This obit does not do Sam justice, but it is something at least, in the NYTimes. Sam was one of the greats of the Foreign Service in my time there, outspoken, ethical, serious, intelligent, humorous, reliable, and "not successful" for all of the wrong reasons. His passing depresses me. He redeemed himself with his wonderful post-retirement writing, which is covered somewhat in this obit. The wonderful people are passing on. Bob Keeley
March 10, 2008
Samuel J. Hamrick, Who Wrote as W. T. Tyler, Dies at 78
By STUART LAVIETES
Samuel J. Hamrick, a former officer in the Foreign Service who, under the pseudonym W. T. Tyler, wrote spy novels about the adventures of burnt-out cases, died on Feb. 29 at his home in Boston, Va. He was 78.
The cause was colon cancer, said his companion, Nancy Ely-Raphel.
Mr. Hamrick, who served in United States embassies in Lebanon, Congo, Somalia and Ethiopia, published his first novel immediately after leaving the State Department in 1980. The novel, "The Man Who Lost the War" (Dial Press), tells the story of a disillusioned Central Intelligence Agency operative at the time of the Berlin Wall crisis in the early 1960s.
In his next novels, Mr. Hamrick turned his attention to the East-West proxy wars in Africa. "The Ants of God," also published by Dial, in 1981, is about an American mercenary in Sudan, and "Rogue's March," published the next year by Harper & Row, focuses on a traitorous intelligence officer in Congo based on Kim Philby, the notorious British counterspy.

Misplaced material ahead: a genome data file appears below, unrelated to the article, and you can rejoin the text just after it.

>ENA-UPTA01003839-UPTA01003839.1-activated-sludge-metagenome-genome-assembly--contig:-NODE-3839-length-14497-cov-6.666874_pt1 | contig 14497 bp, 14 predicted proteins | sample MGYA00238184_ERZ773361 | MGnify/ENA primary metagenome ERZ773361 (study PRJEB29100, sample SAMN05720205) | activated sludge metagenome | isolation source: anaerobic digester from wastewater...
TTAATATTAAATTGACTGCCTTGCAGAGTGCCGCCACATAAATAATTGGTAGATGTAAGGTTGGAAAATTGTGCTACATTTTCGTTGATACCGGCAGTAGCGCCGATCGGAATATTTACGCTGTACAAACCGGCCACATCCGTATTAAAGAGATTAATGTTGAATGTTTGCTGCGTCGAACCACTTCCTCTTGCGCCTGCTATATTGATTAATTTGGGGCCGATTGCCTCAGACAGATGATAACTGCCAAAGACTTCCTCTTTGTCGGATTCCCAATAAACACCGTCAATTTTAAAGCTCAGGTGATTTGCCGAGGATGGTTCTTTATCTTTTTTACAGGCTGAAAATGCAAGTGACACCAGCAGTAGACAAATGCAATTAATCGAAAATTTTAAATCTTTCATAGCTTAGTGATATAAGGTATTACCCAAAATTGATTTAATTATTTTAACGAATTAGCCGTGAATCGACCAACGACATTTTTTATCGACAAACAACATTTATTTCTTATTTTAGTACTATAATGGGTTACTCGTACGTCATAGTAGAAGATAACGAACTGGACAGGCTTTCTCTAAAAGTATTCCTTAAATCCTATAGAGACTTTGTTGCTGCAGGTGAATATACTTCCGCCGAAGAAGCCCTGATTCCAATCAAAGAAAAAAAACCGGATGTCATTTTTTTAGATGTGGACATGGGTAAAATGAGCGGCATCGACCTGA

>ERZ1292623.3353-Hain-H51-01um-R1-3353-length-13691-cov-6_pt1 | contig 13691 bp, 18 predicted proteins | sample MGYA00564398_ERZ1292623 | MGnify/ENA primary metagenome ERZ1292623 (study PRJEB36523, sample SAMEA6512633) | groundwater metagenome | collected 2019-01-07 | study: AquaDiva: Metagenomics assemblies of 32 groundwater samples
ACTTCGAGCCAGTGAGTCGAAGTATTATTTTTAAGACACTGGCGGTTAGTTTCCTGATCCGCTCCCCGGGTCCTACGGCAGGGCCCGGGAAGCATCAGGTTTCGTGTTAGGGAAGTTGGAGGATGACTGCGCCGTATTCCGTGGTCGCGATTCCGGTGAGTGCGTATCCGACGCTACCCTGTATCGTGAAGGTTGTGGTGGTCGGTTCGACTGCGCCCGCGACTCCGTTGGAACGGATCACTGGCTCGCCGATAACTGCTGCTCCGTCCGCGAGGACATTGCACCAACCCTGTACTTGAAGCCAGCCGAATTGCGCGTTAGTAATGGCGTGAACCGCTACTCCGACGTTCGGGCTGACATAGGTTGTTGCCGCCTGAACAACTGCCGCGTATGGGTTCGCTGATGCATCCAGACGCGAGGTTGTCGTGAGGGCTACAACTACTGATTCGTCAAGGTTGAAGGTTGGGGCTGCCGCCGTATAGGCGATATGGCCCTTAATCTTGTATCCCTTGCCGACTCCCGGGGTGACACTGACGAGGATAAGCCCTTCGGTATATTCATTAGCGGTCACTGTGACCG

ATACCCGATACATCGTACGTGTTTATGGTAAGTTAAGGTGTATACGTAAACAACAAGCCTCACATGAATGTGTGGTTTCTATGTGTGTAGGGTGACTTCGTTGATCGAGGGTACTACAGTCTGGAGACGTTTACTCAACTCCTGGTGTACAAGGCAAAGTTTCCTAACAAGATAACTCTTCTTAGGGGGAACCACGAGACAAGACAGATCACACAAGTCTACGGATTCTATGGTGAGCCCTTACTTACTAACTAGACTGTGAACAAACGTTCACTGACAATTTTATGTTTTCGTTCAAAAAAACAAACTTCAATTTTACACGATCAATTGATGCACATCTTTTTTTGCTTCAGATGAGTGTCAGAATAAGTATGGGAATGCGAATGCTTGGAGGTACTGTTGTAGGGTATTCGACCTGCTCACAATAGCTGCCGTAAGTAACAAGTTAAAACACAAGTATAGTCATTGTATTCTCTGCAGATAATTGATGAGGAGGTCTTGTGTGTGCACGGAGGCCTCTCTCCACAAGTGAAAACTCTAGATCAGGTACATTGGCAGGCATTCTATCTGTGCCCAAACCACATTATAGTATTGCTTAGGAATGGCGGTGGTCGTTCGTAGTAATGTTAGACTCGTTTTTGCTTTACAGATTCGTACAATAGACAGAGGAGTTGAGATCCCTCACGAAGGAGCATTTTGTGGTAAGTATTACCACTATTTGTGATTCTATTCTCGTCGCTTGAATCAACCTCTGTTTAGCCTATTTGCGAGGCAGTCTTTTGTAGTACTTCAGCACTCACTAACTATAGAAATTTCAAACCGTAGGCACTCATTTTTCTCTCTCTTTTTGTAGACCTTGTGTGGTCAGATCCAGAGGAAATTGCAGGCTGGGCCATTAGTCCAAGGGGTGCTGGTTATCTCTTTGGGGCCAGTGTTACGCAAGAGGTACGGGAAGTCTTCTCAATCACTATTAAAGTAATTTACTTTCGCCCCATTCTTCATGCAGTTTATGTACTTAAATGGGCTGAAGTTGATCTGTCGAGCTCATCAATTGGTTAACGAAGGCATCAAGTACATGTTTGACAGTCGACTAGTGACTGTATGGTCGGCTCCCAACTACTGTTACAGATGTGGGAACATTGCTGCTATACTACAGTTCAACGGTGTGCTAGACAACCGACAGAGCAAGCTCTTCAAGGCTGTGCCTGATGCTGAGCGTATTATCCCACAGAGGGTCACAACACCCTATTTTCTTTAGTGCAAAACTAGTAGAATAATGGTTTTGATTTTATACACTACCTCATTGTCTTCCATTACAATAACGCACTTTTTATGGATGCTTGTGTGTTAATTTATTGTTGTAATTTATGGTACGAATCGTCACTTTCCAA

"Rogue's March" was rejected by Mr. Hamrick's British publisher. That decision only reinforced the author's admitted anti-British attitudes, a predisposition reflected in his earlier decision to choose a pen name echoing Wat Tyler, the leader of a particularly bloody peasant rebellion in 14th-century England.
In 1984, Mr. Hamrick turned a critical eye on the Reagan administration and its nuclear policies in "The Shadow Cabinet" (Harper & Row), then returned the setting to Africa in "The Lion and the Jackal" (Linden Press/Simon & Schuster, 1988) and "The Consul's Wife" (Henry Holt, 1998), his last novel.
Critics over the years generally praised Mr. Hamrick's powers of description but sometimes found fault with his plotting.
Samuel Jennings Hamrick was born on Oct. 19, 1929, in Lubbock, Tex. A graduate of the University of Louisville in Kentucky, he served in the counterintelligence service of the Army.
In addition to Ms. Ely-Raphel, he is survived by his former wife, Joan Hamrick; their four children, Samuel III, John, Hugh and Anne Hamrick Burns; three sisters; and five grandchildren.
Mr. Hamrick did write one book under his own name, "Deceiving the Deceivers" (Yale Press, 2004), a revisionist history of the Philby spy case. In it, he argues that Mr. Philby and his four associates, who had been exposed in 1967 for passing top-secret information to the Soviets, had in fact been unwitting tools in a disinformation campaign staged by their superiors in British intelligence.
Still, Mr. Hamrick remained best known for his novels, whose covers often featured blurbs comparing him to the British writers John le Carré and Graham Greene. Those comparisons did not totally please him. As he said in a profile about him in The New York Times in 1984, he felt that both authors were hostile to Americans.
Copyright 2008 The New York Times Company